2017 Honda HR-V 1.6 i-DTEC Black Edition review - price, specs and release date
The Honda HR-V small SUV gets a new Black Edition trim - but are some styling enhancements enough to warrant the price hike?...
Priced from £25,000 Release date On sale now
As the Honda HR-V approaches a mid-life facelift, a new Black Edition trim has been introduced to spruce up the small SUV, as it was on the larger CR-V. It follows the usual trend of lashings of styling enhancements but no mechanical upgrades.
Wondering how they thought up the name? Well, it gets black running boards and skid plates, a black front grille and door mirror caps, and black 18in alloys. Inside there’s the option of special edition leather and carpets - you guessed it, all black.
Aside from that, it’s based on mid-range SE trim and is available with Honda's 1.5-litre petrol engine with manual or automatic gearboxes. Or you can have the model that we’re testing; the 1.6-litre diesel engine with six-speed manual 'box.
At just under £4000 more than an HR-V SE, is the Black Edition's inflated price justified?
2017 Honda HR-V Black Edition on the road
With no mechanical differences to speak of, it’s business as usual on the road for this small SUV. That means its diesel engine pulls well enough from low revs, even if its power band is relatively narrow. Our major gripe with it is that it sounds gruff under load, although it does settle down on the motorway.
The six-speed manual gearbox has quite a short, mechanical-feeling throw and a small, stubby gearlever. Although it’s a bit of a stretch to call it sporty, it is more enjoyable to use than many other gearboxes in the class.
Similarly, describing the HR-V's handling as fun is generous, but it is generally tidy to drive for a small SUV, feeling relatively nimble thanks to firm suspension and consequently good body control.
The downside to that is a poor ride. The HR-V SE comes with 17in alloys as standard and has a pretty firm ride anyway, so the bigger 18in wheels of the Black Edition do it no favours for it at all, making the ride unsettled and harsh, especially at low speeds.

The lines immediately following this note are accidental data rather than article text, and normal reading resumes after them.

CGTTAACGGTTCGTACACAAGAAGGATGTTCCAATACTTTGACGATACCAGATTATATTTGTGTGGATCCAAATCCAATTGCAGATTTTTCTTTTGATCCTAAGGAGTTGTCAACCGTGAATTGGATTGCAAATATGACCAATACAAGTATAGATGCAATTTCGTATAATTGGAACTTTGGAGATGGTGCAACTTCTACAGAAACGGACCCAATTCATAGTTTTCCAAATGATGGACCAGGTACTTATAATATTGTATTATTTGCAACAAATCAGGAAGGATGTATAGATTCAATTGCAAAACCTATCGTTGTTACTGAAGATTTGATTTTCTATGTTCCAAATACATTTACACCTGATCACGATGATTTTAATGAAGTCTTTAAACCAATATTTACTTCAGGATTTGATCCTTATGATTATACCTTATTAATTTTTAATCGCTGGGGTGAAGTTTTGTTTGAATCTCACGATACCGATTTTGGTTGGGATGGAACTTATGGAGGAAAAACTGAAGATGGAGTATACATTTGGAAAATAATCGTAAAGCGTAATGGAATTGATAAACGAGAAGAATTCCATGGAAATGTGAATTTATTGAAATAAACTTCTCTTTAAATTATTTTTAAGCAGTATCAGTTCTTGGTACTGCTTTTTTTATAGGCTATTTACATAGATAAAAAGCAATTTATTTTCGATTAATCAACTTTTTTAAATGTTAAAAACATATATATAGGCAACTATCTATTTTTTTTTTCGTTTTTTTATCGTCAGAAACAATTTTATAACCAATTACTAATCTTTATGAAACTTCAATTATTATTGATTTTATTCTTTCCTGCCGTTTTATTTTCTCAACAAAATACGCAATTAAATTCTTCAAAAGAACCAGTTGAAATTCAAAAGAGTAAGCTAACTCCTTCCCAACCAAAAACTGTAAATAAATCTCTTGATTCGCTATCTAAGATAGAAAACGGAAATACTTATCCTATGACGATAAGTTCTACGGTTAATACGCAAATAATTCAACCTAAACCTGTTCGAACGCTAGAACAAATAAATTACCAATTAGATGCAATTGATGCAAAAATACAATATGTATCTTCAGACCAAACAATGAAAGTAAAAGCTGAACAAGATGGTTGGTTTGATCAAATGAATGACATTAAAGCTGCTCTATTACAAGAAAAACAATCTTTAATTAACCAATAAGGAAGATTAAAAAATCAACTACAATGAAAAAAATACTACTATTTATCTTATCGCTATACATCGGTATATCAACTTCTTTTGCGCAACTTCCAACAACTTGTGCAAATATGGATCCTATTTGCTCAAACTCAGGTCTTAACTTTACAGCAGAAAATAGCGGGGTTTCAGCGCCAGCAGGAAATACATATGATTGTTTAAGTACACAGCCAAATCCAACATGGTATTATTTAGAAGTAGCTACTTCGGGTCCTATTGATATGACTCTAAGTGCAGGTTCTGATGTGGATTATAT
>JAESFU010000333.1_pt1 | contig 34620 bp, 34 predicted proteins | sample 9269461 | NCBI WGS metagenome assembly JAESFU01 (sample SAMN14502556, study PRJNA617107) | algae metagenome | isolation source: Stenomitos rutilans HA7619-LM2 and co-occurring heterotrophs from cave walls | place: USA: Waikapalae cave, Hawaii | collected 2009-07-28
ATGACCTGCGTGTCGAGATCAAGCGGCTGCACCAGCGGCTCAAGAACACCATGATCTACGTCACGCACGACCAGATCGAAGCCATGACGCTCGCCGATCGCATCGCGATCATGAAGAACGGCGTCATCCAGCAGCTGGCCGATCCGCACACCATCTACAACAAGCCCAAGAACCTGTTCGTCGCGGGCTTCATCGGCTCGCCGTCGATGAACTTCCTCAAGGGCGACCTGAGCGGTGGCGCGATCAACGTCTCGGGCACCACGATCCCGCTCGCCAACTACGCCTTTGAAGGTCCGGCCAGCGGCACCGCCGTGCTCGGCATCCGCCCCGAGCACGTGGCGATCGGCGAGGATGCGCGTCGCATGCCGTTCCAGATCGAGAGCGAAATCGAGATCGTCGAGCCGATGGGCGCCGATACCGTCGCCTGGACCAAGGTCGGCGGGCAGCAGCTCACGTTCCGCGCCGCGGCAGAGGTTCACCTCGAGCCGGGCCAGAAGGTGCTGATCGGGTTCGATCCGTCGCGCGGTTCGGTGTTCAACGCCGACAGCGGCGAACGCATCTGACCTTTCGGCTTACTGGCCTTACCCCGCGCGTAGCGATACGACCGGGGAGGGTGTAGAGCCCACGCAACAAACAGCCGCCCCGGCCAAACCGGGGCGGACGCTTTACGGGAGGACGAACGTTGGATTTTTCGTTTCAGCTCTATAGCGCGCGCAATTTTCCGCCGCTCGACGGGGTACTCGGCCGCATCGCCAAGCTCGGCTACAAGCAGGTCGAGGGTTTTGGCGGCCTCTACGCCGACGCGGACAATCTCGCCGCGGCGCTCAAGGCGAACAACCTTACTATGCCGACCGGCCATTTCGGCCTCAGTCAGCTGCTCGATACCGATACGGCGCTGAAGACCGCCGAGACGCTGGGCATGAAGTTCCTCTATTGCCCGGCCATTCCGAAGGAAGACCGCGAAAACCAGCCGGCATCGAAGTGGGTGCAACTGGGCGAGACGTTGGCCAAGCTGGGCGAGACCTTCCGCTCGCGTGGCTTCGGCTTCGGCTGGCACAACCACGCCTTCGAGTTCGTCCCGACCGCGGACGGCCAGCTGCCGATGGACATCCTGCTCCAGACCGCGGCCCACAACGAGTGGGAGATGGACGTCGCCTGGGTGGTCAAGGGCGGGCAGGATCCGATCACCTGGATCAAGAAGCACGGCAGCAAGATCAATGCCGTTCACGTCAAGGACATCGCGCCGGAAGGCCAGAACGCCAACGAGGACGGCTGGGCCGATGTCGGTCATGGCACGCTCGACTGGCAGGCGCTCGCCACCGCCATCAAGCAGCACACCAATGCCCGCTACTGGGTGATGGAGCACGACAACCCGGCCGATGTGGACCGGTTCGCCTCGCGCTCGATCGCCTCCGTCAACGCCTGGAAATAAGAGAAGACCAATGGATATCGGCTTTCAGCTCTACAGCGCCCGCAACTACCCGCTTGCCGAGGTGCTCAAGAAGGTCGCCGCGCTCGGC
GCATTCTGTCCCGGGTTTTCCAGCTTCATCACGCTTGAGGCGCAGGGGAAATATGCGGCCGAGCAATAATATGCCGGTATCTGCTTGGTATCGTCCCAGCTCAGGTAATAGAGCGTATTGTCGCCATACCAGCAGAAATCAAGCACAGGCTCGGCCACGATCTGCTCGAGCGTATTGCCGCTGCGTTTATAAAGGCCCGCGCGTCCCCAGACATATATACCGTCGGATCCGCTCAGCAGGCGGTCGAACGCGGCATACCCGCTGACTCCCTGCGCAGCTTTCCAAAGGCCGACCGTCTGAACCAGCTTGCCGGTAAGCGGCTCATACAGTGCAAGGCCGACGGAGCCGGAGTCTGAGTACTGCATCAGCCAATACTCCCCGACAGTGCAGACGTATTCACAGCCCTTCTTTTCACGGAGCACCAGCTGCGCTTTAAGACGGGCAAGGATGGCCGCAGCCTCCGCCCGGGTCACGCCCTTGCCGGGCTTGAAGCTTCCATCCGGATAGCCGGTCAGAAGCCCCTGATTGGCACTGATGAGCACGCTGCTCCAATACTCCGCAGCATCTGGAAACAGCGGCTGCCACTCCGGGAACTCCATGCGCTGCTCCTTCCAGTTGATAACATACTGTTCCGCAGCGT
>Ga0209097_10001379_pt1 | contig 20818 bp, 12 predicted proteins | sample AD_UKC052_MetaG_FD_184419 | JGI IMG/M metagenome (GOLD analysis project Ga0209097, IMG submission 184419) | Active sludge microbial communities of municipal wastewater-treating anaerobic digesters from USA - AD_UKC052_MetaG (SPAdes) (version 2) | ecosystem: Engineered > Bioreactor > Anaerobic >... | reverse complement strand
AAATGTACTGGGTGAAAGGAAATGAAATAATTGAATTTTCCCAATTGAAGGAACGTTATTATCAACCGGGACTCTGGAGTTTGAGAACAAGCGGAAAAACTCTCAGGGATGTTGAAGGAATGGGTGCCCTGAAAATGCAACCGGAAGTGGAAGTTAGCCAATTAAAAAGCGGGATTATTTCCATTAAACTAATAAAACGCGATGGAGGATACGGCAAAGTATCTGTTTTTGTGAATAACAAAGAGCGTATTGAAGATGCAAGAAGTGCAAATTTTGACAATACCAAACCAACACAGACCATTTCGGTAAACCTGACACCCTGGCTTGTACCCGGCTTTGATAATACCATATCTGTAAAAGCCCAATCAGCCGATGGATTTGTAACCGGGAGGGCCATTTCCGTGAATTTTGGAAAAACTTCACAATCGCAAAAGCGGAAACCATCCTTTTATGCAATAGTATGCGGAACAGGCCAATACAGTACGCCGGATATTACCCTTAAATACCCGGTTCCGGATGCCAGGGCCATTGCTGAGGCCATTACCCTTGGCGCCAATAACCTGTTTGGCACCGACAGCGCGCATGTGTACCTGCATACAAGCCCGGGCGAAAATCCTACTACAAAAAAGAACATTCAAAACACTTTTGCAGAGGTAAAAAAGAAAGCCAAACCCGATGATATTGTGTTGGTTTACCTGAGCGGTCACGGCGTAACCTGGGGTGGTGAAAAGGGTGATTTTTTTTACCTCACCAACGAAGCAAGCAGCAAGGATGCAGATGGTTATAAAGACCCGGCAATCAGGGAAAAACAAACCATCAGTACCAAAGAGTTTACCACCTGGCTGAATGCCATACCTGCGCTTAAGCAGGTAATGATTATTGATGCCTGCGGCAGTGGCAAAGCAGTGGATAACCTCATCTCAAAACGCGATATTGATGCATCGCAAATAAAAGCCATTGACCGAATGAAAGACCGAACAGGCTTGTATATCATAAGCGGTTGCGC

2017 Honda HR-V Black Edition interior
What does your extra money get you inside? In truth, it’s just the noir styling. SE trim is our recommended trim on the HR-V, because it comes pretty well equipped, with front and rear parking sensors, automatic lights and wipers, cruise control and a 7.0in infotainment touchscreen.
However, priced as a standard SE model, the HR-V looks quite good value, but at £26,820 for the Black Edition, it’s against strong rivals such as the Nissan Qashqai in N-Connecta trim, which gets sat-nav, a better infotainment system and a 360deg parking camera. Although the spec upgrades aren’t huge, it’s enough to make the HR-V look expensive.
The HR-V’s interior is a bit stingier with space than the Qashqai’s, too, but does benefit from extremely useful 'magic seats' in the rear, which have seat bases that can be folded up like a cinema seat to create extra space for bigger items.
Even with a fancy black leather interior, the HR-V is unlikely to win any interior design awards – the plastics are quite hard even by small SUV standards, and the quality generally isn’t up there with class-best efforts such as the Seat Ateca.